Perhaps the most fascinating aspect to Rotary Club members was that a microforest, according to Reith, can grow to the size of a 100-year forest in 10 years.

"It is fast," said Price, who said Rotary Club members were impressed they could have such an immediate impact. "And we know plants have positive effects on climate change. We hope a lot of small successes can add up to something bigger. Florida is heating up quickly. This is something local we can do."

Price, whose background has been environmental work for companies such as Con Edison, Honeywell and DuPont, said Rotary member John Freeman had wanted to start a program planting trees locally. Then Price met Reith and he and Freeman decided to be co-leaders of a microforest project, the club's first such project.

CDD1, which has Heron's Nest Nature Park in its district, offered to give the project $3,000 "seed" money, the Rotary Club committed to raising $10,000 to $12,000 to dedicate to the project.

Cardboard day

A "cardboard day" was held in June with 15 Rotary Club members on hand to spread cardboard, which "cooks the soil," over the .3 acre to prepare the soil for planting. In August, the first planting was held at the site with more than 40 volunteers from the Rotary and residents from the surrounding neighborhoods.

More than 1,500 trees and plants have been introduced to the site. Among the trees will be sycamores, red maples, oaks, magnolias, hickory and long leaf pine.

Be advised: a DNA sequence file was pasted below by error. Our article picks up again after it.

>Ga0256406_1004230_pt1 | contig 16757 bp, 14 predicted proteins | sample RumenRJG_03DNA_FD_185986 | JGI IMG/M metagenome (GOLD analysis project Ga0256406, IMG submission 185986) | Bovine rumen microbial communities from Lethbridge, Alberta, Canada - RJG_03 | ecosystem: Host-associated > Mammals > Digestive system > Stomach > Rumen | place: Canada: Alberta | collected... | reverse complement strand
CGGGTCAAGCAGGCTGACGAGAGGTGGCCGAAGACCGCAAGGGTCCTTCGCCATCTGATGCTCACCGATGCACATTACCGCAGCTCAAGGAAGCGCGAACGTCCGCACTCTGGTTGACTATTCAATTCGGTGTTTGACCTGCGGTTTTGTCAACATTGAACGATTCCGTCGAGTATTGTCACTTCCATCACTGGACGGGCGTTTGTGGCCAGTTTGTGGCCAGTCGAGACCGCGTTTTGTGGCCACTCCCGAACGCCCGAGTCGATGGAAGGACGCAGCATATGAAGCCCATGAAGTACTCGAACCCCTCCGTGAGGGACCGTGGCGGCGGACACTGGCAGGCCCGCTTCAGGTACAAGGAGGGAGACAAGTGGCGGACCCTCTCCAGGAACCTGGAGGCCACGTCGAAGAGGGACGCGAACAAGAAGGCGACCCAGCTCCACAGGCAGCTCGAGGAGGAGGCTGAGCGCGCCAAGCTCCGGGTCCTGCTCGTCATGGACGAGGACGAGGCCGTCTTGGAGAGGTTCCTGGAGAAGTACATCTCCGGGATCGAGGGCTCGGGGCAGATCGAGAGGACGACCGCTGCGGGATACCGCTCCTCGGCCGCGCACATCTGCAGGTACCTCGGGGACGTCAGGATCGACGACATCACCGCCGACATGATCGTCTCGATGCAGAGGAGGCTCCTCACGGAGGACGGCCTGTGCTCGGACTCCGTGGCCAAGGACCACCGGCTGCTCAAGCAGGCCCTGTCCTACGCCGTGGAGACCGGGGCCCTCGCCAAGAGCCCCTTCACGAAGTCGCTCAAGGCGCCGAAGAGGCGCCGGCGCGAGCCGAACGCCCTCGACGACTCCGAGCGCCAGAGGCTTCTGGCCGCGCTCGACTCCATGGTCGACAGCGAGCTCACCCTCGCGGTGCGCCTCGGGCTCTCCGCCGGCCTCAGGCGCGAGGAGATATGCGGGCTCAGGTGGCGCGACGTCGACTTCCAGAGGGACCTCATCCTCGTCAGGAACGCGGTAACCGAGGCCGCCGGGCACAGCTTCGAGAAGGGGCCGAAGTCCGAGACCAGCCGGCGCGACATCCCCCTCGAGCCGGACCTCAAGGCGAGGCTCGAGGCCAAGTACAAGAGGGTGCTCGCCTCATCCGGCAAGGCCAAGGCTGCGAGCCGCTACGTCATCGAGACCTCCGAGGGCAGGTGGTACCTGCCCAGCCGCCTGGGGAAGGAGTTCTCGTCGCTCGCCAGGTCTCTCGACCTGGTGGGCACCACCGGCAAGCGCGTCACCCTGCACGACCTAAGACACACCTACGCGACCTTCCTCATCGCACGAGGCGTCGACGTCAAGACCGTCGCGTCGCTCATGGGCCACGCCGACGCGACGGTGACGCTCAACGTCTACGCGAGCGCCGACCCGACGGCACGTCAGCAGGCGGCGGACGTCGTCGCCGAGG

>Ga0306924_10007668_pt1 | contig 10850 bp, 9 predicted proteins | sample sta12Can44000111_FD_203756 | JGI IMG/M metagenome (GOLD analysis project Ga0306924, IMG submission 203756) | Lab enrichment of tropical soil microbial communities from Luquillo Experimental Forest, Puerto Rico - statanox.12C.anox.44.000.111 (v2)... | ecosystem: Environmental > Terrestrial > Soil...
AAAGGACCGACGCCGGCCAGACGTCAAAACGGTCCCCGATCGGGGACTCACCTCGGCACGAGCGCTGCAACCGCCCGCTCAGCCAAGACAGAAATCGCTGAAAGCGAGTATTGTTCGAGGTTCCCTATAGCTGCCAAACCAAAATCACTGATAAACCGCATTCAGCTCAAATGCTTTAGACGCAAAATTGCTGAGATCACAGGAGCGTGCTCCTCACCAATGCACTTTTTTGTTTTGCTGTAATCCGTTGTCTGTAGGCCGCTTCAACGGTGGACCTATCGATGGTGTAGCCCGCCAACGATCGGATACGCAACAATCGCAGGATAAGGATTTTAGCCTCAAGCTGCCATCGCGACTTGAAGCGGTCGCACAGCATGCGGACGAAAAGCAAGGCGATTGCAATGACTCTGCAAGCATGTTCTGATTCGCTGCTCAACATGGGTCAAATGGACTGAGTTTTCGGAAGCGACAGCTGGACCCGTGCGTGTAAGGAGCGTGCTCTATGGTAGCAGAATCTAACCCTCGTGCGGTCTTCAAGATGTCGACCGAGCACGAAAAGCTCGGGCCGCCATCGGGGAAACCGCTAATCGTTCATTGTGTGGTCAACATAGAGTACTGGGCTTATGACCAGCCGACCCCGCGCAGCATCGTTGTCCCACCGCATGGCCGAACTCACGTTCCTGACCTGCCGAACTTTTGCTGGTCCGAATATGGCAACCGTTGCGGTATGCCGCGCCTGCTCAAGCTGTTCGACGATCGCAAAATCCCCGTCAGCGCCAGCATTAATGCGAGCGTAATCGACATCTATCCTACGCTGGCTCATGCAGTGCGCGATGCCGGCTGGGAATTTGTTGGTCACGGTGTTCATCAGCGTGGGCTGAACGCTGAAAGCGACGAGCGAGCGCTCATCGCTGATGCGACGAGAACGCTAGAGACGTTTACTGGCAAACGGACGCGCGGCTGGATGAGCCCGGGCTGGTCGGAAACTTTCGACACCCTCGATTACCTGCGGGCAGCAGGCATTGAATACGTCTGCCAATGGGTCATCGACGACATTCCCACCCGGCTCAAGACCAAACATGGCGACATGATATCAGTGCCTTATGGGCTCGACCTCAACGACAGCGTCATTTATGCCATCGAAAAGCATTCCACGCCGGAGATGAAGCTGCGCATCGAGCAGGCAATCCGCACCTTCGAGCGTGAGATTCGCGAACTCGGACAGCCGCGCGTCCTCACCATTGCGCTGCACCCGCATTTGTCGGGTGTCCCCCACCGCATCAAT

The Rotary Club also has picked out two possible sites for future projects — one in the Adventure Park as CDD4 has offered $3,000 in seed money, and another at the corner of Gatewood and 117th St. E. in Lakewood Ranch.

"I will say we will take a deep breath and next spring go for another project," Price said.

Price said his personal feeling is that the Rotary Club should only back microforest projects in areas where the general public can enjoy them, which means nothing behind gates.

Reith hopes SURF can be part of future projects by the Rotary Club of Lakewood Ranch. 

"The most important goal I have is for communities to recognize they would like to have one of these," Reith said. "There is so much to gain. I want to usher microforests through the approval process. We can help find the money. I provide the expertise, provide a host contribution, find money through grants."

Reith has enlisted some powerful environmental forces to work with him on such projects, such as Lonnie Ready, who is president of Solutions to Avoid Red Tide, and has had a lifelong passion for aquatic environments and aquatic biology. Ready has worked in the aquaculture and ornamental aquatics industries for 45 years and is a Master Gardener. He was on hand Sept. 13 as volunteers planted the remaining section of the microforest on the banks of the lake.